The Value of Intermediaries

Intermediaries navigate between two or more parties interested in a transaction to help them achieve a successful outcome.  Two examples are in real estate and recruiting.

On Million Dollar Listing Los Angeles S6:E3, real estate agent Josh Flagg co-listed the house of a junior broker whose parents were the client.

In a somewhat comical scene, the junior broker’s father asked to meet the people that would ultimately buy their house to ensure they truly appreciated the 50’s-style home.

Josh opined that as the seller, he shouldn’t meet his new buyer and that what they do with the new home as owners will be their business. Clearly, the junior broker’s father was emotionally tied to the property, but his desires could disrupt its sale.

In recruiting: after a month-long search, we just made a placement with a client for a very specialized skill set. Coaching this candidate, as with watching Josh’s clip, reinforced the concept of how valuable an intermediary can be.

Our client was highly interested in the candidate post-interview but had a few additional questions. These included the reasoning behind some of her earlier career changes, what she thought of the team, and whether she was genuinely interested in a career track different from her experience to date or a potential offer.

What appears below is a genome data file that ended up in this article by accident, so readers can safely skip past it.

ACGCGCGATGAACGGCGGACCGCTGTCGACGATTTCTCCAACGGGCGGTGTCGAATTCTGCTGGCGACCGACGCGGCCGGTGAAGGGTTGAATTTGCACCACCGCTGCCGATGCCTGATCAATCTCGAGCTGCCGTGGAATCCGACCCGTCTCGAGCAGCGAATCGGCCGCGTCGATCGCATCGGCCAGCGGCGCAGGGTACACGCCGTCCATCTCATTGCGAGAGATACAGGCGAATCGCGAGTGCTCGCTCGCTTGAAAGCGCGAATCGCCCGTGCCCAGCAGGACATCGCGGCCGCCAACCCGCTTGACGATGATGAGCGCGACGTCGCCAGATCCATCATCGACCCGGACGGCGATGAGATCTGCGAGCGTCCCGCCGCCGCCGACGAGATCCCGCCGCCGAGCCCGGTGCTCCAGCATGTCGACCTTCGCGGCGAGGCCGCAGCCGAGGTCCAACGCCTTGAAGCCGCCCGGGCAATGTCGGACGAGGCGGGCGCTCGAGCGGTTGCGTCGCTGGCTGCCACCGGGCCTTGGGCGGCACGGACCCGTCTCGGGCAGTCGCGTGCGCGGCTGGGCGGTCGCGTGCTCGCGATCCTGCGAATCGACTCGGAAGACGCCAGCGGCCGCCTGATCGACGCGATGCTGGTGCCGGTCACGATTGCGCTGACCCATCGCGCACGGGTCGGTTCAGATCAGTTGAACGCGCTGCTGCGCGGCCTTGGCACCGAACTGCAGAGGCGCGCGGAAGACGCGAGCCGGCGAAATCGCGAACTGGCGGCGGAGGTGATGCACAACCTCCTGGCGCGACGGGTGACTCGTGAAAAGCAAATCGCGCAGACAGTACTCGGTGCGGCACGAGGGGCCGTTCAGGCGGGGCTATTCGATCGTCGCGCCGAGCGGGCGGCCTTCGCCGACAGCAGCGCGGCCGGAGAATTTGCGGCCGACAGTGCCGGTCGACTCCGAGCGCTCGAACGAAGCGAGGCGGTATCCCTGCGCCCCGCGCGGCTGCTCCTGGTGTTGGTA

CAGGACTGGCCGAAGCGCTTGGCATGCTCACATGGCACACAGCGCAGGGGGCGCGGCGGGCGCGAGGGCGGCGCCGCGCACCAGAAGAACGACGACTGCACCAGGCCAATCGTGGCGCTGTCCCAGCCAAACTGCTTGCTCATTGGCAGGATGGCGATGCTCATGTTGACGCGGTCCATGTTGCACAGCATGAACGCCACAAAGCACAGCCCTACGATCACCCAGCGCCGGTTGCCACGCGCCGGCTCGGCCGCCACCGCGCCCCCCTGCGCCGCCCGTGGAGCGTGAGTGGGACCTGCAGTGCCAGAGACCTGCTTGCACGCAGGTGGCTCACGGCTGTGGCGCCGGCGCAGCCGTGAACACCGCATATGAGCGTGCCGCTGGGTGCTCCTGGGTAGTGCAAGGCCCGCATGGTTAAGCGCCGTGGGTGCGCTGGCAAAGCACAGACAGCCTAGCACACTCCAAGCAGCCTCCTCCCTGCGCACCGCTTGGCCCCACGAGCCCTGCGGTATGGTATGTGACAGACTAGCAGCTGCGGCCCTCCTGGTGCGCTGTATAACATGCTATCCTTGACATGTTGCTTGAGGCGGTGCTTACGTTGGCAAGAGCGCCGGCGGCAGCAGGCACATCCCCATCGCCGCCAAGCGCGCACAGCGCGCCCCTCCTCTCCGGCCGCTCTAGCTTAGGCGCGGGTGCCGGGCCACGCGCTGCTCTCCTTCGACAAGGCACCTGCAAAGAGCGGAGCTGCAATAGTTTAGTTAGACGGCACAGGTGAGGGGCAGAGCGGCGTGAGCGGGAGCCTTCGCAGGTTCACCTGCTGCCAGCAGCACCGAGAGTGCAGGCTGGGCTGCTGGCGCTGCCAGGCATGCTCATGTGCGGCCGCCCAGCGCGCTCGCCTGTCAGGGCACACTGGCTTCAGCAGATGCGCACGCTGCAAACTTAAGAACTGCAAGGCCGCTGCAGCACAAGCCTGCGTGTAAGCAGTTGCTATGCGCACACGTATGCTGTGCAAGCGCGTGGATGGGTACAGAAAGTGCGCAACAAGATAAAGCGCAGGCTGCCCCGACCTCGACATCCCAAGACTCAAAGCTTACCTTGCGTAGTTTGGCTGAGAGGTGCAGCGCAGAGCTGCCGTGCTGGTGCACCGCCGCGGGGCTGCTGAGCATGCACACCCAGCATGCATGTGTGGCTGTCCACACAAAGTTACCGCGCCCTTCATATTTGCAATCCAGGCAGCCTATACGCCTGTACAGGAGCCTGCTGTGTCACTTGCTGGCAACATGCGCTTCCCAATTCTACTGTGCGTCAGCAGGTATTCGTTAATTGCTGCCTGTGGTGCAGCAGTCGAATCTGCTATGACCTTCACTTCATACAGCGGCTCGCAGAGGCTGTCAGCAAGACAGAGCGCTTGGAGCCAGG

• Career changes? The client wanted a little more information to ensure the candidate was interested in joining them and understand her potential to stick with their team.

The candidate was a cold recruit (had not been seeking a job change) and had changed roles nine months prior, so she was somewhat apprehensive about being thought of as a job hopper.

Going through the strength of the client’s portfolio, their growth rate, the specifics of the job, and the idea that she would now be getting sponsor (biotech) company experience helped provide a compelling story should she need to discuss the transition with a future employer.

  • What did she think of the team? She liked the team and hearing their perspectives about the company and how her new role would integrate with the client’s existing unit. However, by speaking with me as an intermediary, she felt more comfortable expressing honest views than if she had been communicating directly with the head of the business uni
  • Career track? The role moved her out of a project management function and into a more quality-focused career. It took her from a CRO (services orientation) to a biotech company (product orientation that uses CRO’s as partners).
  • Remuneration? The candidate had not offered up detailed guidance on her present or desired compensation initially, but we gave her our target up front. This later had to be compared against her current earnings in a what-she’d-be-getting-and-what-she’d-be-giving-up We reviewed this information to make a reasonable counter-offer to the employer, which they accepted.

There are many benefits to having an intermediary help your company conduct its next job search.  If you’d like some help with this and to understand how you can overcome some of these issues, please contact us.